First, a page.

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Blood. 2006 Sep 1;108(5):1716-23. Epub 2006 May 2.

A novel mechanism for BCR-ABL action: stimulated secretion of CCN3 is involved in growth and differentiation regulation.

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Department of Haematology, Centre for Cancer Research and Cell Biology, Queen's University Belfast, University Floor, Tower Block, Belfast City Hospital, Lisburn Road, Belfast BT9 7AB, United Kingdom.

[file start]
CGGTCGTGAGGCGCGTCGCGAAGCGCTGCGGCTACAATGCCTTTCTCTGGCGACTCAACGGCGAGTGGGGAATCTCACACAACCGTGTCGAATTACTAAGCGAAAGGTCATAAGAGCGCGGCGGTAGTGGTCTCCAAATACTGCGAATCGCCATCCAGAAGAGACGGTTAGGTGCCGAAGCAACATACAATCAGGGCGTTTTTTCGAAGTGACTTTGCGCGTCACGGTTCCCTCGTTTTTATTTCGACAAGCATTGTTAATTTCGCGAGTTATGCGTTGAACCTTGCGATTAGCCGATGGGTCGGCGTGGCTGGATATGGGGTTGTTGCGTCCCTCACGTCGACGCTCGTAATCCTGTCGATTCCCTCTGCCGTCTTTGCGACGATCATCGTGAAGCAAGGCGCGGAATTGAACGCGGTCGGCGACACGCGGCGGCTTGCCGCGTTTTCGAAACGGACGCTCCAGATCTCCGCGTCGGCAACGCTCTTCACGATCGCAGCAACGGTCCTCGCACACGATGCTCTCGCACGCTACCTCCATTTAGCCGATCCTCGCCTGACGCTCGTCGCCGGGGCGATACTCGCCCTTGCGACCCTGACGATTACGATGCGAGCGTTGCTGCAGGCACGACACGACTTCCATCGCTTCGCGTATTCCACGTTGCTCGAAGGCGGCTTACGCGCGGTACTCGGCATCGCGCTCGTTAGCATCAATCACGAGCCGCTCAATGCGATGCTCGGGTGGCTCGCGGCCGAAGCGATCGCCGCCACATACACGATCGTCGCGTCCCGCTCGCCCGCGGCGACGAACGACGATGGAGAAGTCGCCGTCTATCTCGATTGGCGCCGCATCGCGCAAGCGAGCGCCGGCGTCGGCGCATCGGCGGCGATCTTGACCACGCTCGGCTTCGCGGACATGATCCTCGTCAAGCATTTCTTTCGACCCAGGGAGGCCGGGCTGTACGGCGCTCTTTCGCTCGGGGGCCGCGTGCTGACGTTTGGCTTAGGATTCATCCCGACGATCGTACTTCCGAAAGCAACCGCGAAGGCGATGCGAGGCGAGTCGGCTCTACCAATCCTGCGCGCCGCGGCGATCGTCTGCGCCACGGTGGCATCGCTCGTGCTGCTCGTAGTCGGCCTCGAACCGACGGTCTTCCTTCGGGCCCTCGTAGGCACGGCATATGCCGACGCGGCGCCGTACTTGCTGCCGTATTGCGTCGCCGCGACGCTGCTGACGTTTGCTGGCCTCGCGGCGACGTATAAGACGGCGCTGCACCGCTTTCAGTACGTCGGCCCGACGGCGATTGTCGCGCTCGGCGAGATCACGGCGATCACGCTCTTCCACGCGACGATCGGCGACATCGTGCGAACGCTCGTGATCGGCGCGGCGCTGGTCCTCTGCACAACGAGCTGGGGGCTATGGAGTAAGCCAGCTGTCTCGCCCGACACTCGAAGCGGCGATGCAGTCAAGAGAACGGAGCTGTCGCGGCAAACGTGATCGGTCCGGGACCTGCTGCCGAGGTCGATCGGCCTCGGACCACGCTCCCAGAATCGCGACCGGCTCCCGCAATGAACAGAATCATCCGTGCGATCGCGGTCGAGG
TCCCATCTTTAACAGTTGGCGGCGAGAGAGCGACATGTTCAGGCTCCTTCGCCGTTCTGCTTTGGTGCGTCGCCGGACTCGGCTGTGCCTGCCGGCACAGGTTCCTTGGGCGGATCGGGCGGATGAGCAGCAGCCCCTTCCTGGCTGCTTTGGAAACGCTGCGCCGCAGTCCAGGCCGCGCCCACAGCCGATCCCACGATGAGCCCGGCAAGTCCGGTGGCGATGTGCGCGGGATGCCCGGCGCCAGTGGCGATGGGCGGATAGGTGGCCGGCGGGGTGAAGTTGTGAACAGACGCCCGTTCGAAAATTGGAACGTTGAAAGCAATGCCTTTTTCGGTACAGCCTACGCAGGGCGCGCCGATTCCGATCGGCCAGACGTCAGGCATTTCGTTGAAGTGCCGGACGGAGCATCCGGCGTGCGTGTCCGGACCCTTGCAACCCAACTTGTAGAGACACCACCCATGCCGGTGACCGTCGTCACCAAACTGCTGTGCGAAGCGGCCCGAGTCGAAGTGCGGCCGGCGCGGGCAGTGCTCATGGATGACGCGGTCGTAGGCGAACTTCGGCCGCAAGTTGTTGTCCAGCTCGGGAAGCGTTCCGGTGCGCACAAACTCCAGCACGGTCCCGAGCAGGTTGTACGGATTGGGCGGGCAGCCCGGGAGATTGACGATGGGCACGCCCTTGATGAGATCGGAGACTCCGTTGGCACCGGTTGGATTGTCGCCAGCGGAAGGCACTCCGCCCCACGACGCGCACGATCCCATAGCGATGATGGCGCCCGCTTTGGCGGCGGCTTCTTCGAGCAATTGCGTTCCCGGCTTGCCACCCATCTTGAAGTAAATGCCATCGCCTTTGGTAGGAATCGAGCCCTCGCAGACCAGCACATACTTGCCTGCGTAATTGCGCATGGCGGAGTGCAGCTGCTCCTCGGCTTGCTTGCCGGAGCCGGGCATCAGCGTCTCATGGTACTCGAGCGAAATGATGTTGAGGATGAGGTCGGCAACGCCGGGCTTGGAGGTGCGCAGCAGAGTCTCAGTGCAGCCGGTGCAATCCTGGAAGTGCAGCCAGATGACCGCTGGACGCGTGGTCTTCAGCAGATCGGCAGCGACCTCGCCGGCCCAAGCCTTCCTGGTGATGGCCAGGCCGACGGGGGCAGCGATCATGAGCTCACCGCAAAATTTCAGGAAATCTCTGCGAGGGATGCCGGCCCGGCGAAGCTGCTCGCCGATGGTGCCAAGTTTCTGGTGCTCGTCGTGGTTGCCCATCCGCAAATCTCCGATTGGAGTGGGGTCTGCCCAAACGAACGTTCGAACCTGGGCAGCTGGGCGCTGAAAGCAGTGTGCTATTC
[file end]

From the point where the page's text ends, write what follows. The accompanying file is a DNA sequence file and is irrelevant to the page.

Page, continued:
Chronic myeloid leukemia (CML) is characterized by the presence of the constitutively active BCR-ABL protein tyrosine kinase. Using a multipotent hemopoietic cell line, FDCP-Mix, expressing BCR-ABL tyrosine kinase, we investigated the initial effects of this kinase in primitive hematopoietic stem cells. We identified down-regulation of a novel gene, CCN3, as a direct consequence of BCR-ABL kinase activity. CCN3 has been reported to function as a tumor suppressor gene in solid tumors. Northern and Western blotting plus immunocytochemical analysis confirmed CCN3 expression is decreased and is tyrosine-phosphorylated in BCR-ABL kinase active FDCP-Mix cells. Decreased cellular CCN3 correlated with increased CCN3 secretion in BCR-ABL kinase active cells. In vitro treatment of human CML cell lines with imatinib or siRNA directed against BCR-ABL significantly reduced BCR-ABL while increasing CCN3 expression. Cells from patients responding to imatinib showed a similar decrease in BCR-ABL and increase in CCN3. CML CD34+ cells treated with imatinib in vitro demonstrated increased CCN3 protein. Transfecting CCN3 into BCR-ABL+ cells inhibited proliferation and decreased clonogenic potential. CCN3 plays an important role in internal and external cell-signaling pathways. Thus, BCR-ABL can regulate protein levels by governing secretion, a novel mechanism for this tyrosine kinase.

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